Preparing HBase for upgrade

Before upgrading to CDP Private Cloud Base, you must ensure that you have transitioned all the data to a supported encoding type.

You must perform this task after installing the HDP intermediate bits on the hosts, but before you upgrade your cluster to HDP intermediate bits. You can no longer use the PREFIX_TREE Data Block Encoding type in the HDP intermediate bits. While the PREFIX_TREE Data Block was not previously supported in HDP, you had the choice to use it as an unsupported option.

The PREFIX_TREE data block encoding code is removed in CDP Private Cloud Base, meaning that HBase clusters with PREFIX_TREE enabled will fail. Therefore, before upgrading to CDP Private Cloud Base you must ensure that all data has been transitioned to a supported encoding type.
The following pre-upgrade commands are used for validation:
  • Data Block Encoding validation: hbase pre-upgrade validate-dbe
  • HFiles validation: hbase pre-upgrade validate-hfile
  1. Run the hbase pre-upgrade validate-dbe command using the new installation.

    The commands check whether your table or snapshots use the PREFIX_TREE Data Block Encoding.

    This command is quite fast, because it validates only the table level descriptors.

    If PREFIX_TREE Data Block Encoding is not used, the following message is displayed:
    The used Data Block Encodings are compatible with HBase 2.0.
    If PREFIX_TREE Data Block Encoding is used, a similar error message is displayed:
    2018-07-13 09:58:32,028 WARN  [main] tool.DataBlockEncodingValidator: Incompatible DataBlockEncoding for table: t, cf: f, encoding: PREFIX_TREE

    If you got an error message, continue with Step 2 otherwise skip to Step 3.

  2. Fix your PREFIX_TREE encoded tables using the old installation.

    You can change the Data Block Encoding type to PREFIX, DIFF, or FAST_DIFF in your source cluster.

    Our example validation output reported column family f of table t is invalid. Its Data Block Encoding type is changed to FAST_DIFF in this example:

    hbase> alter 't', { NAME => 'f', DATA_BLOCK_ENCODING => 'FAST_DIFF' }
    1. Run the hbase pre-upgrade validate-hfile command using the new installation. This command checks every HFile (including snapshots) to ensure none of the snapshots have PREFIX_TREE data block encoding. It opens every HFile, so this operation can take a long time.
      If there is no HFile with PREFIX_TREE encoding, an error message similar to the following is displayed:
      Checked n HFiles, none of them are corrupted. 
      There are no incompatible HFiles.
      

      If you have an HFile with PREFIX_TREE encoding, an error message similar to the following is displayed:

      INFO  [main] tool.HFileContentValidator: Corrupted file: hdfs://example.com:8020/hbase/data/default/t/72ea7f7d625ee30f959897d1a3e2c350/prefix/7e6b3d73263c4851bf2b8590a9b3791e
      2018-06-05 16:20:47,383 INFO  [main] tool.HFileContentValidator: Corrupted file: hdfs://example.com:8020/hbase/archive/data/default/t/56be41796340b757eb7fff1eb5e2a905/f/29c641ae91c34fc3bee881f45436b6d1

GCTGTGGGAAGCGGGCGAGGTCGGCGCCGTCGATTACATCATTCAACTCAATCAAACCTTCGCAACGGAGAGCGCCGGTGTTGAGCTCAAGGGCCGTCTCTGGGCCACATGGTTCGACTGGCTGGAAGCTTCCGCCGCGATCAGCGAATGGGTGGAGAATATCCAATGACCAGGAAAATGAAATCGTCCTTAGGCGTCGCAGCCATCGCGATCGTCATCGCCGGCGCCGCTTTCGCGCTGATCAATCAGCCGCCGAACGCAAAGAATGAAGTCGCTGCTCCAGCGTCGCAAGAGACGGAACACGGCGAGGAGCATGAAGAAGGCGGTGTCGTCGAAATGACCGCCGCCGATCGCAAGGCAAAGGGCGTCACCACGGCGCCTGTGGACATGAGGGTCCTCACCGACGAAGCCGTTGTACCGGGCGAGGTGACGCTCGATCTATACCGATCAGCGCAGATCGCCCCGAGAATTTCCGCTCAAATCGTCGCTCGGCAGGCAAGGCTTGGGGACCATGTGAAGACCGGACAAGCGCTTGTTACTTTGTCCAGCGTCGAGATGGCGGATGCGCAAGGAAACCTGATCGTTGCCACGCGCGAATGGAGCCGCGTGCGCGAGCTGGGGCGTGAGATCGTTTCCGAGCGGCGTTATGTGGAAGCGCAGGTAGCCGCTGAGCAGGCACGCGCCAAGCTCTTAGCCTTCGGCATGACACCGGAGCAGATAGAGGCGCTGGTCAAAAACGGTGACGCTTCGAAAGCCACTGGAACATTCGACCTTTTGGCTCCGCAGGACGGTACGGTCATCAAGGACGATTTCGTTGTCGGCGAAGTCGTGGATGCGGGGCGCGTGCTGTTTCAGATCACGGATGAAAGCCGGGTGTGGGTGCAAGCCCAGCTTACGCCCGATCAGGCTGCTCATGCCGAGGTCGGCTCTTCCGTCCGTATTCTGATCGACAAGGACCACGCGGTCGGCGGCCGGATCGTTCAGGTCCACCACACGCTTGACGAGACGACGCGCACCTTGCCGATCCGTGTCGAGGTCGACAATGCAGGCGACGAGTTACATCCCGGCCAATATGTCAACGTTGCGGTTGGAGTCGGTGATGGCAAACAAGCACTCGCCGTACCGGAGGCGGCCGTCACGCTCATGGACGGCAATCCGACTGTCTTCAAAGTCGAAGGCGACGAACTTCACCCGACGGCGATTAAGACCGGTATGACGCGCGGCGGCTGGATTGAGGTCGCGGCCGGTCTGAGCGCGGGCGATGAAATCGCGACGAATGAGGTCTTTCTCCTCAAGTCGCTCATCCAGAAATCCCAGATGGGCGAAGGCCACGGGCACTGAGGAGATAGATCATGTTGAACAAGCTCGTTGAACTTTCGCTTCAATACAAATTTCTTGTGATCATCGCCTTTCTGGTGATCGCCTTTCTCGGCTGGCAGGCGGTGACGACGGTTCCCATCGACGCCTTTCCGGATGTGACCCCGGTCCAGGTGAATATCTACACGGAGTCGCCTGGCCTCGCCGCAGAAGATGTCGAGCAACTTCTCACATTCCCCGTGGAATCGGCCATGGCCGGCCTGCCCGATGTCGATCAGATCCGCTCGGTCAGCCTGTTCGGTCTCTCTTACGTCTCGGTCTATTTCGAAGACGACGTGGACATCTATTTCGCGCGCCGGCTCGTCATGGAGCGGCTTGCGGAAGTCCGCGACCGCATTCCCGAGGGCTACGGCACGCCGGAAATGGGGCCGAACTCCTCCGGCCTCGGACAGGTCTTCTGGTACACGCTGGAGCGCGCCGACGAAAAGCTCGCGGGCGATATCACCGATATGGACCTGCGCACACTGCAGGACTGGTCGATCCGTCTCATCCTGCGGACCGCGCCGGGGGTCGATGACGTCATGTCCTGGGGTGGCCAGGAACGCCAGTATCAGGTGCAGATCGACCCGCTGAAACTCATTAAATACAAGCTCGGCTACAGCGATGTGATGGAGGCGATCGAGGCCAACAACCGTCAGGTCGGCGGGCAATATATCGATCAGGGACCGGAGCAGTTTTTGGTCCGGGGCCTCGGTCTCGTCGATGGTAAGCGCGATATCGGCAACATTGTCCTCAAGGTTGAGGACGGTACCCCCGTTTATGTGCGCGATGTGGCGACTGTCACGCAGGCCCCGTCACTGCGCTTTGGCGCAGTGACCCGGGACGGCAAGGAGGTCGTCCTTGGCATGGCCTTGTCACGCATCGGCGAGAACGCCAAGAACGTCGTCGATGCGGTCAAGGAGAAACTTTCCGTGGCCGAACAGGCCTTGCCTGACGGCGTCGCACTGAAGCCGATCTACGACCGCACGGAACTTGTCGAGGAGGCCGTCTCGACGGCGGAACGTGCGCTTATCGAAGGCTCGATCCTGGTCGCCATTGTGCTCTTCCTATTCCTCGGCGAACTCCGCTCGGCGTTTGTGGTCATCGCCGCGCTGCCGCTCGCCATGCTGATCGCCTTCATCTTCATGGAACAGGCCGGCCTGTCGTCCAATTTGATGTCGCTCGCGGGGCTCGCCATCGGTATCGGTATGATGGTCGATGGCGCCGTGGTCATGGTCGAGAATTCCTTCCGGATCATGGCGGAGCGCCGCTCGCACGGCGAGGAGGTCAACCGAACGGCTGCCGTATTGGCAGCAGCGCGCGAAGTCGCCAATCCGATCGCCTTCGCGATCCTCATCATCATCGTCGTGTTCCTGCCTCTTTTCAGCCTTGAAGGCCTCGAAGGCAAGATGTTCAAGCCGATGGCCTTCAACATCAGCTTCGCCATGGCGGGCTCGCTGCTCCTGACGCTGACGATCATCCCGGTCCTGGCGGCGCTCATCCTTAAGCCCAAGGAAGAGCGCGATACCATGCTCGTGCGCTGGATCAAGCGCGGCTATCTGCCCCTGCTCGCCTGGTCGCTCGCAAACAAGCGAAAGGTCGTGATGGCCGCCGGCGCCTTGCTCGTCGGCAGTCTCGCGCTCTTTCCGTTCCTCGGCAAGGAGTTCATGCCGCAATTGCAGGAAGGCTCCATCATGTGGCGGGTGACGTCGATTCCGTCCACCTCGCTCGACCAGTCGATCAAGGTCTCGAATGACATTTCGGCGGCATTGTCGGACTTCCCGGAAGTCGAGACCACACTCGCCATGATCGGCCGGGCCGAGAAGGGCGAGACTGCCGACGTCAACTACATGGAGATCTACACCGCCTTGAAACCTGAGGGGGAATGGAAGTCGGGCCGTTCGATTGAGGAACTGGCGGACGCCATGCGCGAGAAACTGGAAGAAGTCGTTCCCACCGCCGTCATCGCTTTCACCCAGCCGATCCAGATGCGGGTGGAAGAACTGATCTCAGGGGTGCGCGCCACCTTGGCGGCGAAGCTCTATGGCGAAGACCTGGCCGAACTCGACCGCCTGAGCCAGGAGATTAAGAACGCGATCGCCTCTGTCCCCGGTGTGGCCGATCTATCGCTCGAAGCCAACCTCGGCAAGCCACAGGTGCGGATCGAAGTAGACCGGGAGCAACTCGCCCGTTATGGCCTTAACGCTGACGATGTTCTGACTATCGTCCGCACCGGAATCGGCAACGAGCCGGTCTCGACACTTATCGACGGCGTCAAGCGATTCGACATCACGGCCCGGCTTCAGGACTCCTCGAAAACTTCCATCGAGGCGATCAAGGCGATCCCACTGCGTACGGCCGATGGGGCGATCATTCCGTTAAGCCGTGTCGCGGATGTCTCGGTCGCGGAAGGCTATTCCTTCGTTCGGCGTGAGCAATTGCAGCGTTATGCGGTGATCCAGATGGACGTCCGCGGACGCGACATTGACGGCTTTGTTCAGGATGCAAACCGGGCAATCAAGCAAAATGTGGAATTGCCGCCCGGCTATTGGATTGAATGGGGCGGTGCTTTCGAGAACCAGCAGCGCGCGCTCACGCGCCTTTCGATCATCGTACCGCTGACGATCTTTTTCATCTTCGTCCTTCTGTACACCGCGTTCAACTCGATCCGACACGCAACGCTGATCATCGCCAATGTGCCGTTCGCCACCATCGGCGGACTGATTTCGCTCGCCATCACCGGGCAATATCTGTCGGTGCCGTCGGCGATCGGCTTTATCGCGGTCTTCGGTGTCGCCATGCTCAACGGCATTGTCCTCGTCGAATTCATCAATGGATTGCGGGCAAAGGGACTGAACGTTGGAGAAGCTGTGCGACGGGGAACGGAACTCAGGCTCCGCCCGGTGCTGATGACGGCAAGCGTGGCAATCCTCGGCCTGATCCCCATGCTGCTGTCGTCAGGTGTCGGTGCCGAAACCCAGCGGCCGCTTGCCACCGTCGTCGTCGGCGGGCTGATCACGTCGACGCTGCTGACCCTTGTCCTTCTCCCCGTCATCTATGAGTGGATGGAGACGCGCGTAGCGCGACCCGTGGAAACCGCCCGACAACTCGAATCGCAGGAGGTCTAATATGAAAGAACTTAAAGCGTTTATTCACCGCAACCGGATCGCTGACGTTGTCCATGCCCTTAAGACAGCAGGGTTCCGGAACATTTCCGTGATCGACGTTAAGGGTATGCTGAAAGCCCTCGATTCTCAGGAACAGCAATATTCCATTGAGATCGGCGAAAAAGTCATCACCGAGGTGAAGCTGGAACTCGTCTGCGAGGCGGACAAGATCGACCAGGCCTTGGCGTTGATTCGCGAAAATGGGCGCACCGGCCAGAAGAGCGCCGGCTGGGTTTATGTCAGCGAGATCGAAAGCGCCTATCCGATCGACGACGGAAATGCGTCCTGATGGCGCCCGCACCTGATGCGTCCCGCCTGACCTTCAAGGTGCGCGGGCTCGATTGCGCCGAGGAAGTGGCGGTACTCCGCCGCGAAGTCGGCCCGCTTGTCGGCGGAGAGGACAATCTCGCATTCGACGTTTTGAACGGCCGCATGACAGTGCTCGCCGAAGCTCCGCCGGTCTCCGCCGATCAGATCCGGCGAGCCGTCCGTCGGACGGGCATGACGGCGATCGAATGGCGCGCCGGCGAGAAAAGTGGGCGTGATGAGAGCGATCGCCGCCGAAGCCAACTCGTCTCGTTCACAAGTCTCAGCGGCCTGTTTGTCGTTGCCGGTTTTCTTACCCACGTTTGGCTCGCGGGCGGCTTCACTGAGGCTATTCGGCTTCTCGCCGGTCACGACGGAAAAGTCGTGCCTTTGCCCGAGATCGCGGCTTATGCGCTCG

2. Get the table name from the output. Our example output showed the /hbase/data/default/t/… file path, which means that the HFile belongs to the t table which is in the default namespace.
    3. Rewrite the HFiles by running major compaction in the old installation using this command.
      hbase > major_compact 't'
      When the major compaction is complete, the invalid HFile disappears.
    4. Run the hbase pre-upgrade validate-hfile command to confirm if all the HFiles are rewritten in the new encoding format.
  3. Identify what kind of HFiles were reported in the error message.
    The report can contain two different kinds of HFiles, they differ in their path:
    • If an HFile is in /hbase/data then it belongs to a table.
    • If an HFile is located under /hbase/archive/data then it belongs to a snapshot.
  4. Fix the HFiles that belong to a snapshot that is needed. Run these commands in the old HDP cluster.
    Depending on the size of the table the space requirements to perform the operation will roughly be about the same size of the snapshot until the conversion is complete and the old snapshot can be dropped.
    1. Find the snapshot which refers the invalid HFile. In our example output, it was 29c641ae91c34fc3bee881f45436b6d1:
      $ for snapshot in $(hbase snapshotinfo -list-snapshots 2> /dev/null | tail -n -1 | cut -f 1 -d \|);
      do
      echo "checking snapshot named '${snapshot}'"
       hbase snapshotinfo -snapshot "${snapshot}" -files 2> /dev/null | grep 29c641ae91c34fc3bee881f45436b6d1
      done
      
      The following output means that the invalid file belongs to the t_snap snapshot:
      checking snapshot names 't__snap'
       1.0 K t/56be41796340b757eb7fff1eb5e2a905/f/29c641ae91c34fc3bee881f45436b6d1 (archive)
    2. Convert snapshot to another HFile format:
      # creating a new namespace for the cleanup process
      hbase> create_namespace 'pre_upgrade_cleanup'
      # creating a new snapshot
      hbase> clone_snapshot 't_snap', 'pre_upgrade_cleanup:t'
      hbase> alter 'pre_upgrade_cleanup:t', { NAME => 'f', DATA_BLOCK_ENCODING => 'FAST_DIFF' }
      hbase> major_compact 'pre_upgrade_cleanup:t'
      
      # removing the invalid snapshot
      hbase> delete_snapshot 't_snap'
      # creating a new snapshot
      hbase> snapshot 'pre_upgrade_cleanup:t', 't_snap'
      # removing temporary table
      hbase> disable 'pre_upgrade_cleanup:t'
      hbase> drop 'pre_upgrade_cleanup:t'
      hbase> drop_namespace 'pre_upgrade_cleanup'